02 May 2023, 13:45
Victorian Legislative Council, Melbourne

Rachel PAYNE (South-Eastern Metropolitan):
My question is for the Minister for Equality, Ms Shing, and relates to anti-vilification protections for the LGBTIQ+ community. However, let me preface this question: if it is more appropriate for the Attorney-General, I am happy to redirect.

I, like you, Minister, am alarmed by the way that bigots have been targeting our community in an increasingly organised and escalated way, and I refer to the events at Monash City Council on Wednesday as an example.

I listened to you on Joy FM on Saturday, Minister, where you said that vilification and hate speech legislation still required ‘careful consideration’. When this matter has already been the subject of a parliamentary inquiry and the government’s response accepted the inquiry’s recommendations in principle on 2 September 2021 – 20 months ago – what further consideration is required, particularly bearing in mind that other jurisdictions around Australia already have this framework in place?

Harriet Shing (Minister for Equality):
Thank you, Ms Payne, for that question and indeed for listening to me on Joy FM on the weekend. I do appreciate your direct feedback as a listener. This is perhaps a question more appropriately directed to the Attorney. So, President, I am in your hands. The Attorney has indicated she is very happy to answer the question, which may provide you with a bit more assistance.

The PRESIDENT: Ms Payne is happy for it to be directed to the Attorney.

Jaclyn SYMES (Northern Victoria – Attorney-General, Minister for Emergency Services):

I thank Ms Payne for her question. Indeed you have picked up that there is collaboration in relation to the important work in response to anti-vilification law reform in the state of Victoria. You may recall that the parliamentary inquiry did an amazing job and was really a great platform to hear from people that have been experiencing really poor behaviour in our community, and we have as a government committed to respond to that.

The first tranche of our response was the important legislation that banned the Nazi hate symbol, and we know that we have seen increasingly concerning behaviour, particularly targeted at different minority groups, in our state of Victoria.

We do want to respond in the strongest of terms not just with a legislative response but with a conversation and education piece. But in relation to the commitments that we have made, we do want to extend anti-vilification protections beyond race and religion to prevent and of course further deter vilification on other grounds, including protecting our LGBTIQ+ members of the community and other groups. We also are looking at lowering the threshold to which civil and criminal vilification will be able to be accessed through those systems.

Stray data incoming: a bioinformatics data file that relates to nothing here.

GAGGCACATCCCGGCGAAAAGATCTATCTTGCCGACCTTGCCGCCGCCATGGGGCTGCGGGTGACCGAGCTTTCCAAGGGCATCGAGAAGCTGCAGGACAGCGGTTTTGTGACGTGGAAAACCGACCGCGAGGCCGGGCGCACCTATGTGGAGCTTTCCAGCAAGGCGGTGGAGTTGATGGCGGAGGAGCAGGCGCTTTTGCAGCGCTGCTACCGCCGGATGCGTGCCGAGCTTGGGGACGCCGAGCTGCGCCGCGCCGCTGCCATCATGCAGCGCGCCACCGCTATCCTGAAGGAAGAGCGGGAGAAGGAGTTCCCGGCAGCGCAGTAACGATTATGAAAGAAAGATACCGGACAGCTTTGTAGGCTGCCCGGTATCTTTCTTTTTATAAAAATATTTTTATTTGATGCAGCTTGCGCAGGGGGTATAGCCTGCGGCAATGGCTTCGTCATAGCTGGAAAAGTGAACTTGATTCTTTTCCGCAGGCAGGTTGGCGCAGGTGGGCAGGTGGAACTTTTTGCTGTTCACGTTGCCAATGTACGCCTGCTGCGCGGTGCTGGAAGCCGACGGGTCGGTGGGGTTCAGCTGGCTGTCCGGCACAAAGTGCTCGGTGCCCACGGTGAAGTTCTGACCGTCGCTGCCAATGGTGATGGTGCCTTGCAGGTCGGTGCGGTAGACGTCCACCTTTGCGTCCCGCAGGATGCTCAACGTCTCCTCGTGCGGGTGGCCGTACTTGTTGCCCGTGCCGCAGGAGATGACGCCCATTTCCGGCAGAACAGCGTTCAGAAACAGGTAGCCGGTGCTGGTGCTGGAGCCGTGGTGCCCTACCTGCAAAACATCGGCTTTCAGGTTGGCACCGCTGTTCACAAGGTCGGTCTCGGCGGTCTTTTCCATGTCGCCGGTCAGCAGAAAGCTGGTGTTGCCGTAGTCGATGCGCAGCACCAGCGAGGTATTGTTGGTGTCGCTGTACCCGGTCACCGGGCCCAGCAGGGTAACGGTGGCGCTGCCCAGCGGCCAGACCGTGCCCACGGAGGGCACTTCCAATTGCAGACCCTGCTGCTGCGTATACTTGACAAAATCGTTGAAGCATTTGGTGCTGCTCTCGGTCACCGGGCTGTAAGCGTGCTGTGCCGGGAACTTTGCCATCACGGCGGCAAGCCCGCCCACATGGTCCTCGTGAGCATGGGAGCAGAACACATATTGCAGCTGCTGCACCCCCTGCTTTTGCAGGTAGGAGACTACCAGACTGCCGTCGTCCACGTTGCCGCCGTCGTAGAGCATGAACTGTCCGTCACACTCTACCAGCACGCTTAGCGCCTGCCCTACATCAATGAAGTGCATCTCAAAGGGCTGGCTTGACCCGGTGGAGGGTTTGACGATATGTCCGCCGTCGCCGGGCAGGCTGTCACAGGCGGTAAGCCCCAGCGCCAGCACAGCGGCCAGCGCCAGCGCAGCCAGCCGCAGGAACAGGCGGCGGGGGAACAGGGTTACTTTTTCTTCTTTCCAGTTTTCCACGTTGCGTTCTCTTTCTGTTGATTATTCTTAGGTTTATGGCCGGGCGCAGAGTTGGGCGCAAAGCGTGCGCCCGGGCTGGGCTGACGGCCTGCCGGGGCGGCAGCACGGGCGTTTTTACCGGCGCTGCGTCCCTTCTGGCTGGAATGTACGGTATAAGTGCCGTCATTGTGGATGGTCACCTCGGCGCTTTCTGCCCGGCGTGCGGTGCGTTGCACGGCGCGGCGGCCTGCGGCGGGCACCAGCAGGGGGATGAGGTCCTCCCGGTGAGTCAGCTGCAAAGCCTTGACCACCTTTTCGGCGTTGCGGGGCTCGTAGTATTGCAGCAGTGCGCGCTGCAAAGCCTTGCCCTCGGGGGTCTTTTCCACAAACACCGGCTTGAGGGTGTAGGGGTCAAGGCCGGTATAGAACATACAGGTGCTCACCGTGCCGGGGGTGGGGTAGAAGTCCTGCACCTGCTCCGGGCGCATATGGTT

We are in a process of consultation, with work to be undertaken by both Minister Shing but also importantly Minister Brooks in his role as multicultural minister. This is a piece of legislation and these are laws that are going to protect. We wish we did not have to do them at the outset – we really do – but we know that there is a need to improve the robustness of our system in relation to hate speech, anti-vilification laws and the like, and our commitment remains strong. It is complex, there are a lot of stakeholders that are interested and we are embarking on consultation right now. I will be able to provide you with some more documents and things so that you can speak to members of your community about how they can be involved in all of this. It is a really large piece of work.

The other complementary piece of work that we are doing is the early announcement, which we were probably going to do in conjunction with the legislation, of the banning of the Nazi salute, which as we know has been used as a horrible symbol of hate directed not just to members of our Jewish community but more broadly. That is something that is complementary to this legislation and the changes that we want to make there. A lot of work has to be done, and I do hope that in having the conversation, in having the consultations and in bringing in the community we can bring about positive change before we have to make laws that frankly we do not want to have to apply.

We do not want this behaviour to exist. I know that many members of this chamber will be interested in the development and response from the government, because I think we are all quite interested in how this will contribute to a better and more inclusive Victoria.

Rachel PAYNE:
I thank the Attorney-General for her very thorough response, and I do appreciate that there is a lot of work involved in collaborating with other stakeholders but also other ministers. But by way of supplementary, I ask: can you put a specific time frame as to when we will see this legislation in the Parliament of Victoria?

Jaclyn SYMES:
Ms Payne, I am reluctant to put a time frame on it, but it is of course a high priority of the government and for me in terms of legislation that relates to bail reform and relates to raising the age and a number of other things that are underway. I do not have a massive army of people to do all of this work, but that is why having the conversation and involving the public and interested stakeholders progresses the work and ensures that when we get to the nitty-gritty of actually drafting legislation and cabinet documents and the like we have done all of the hard work and it is just a matter of doing the processes to implement what we need to do in here. So it will be something that is a priority.

It is something that is designed to be underway now. I will have further announcements at the end of the year with the hope of having legislation within the next 18 months. That is probably a safe bet.


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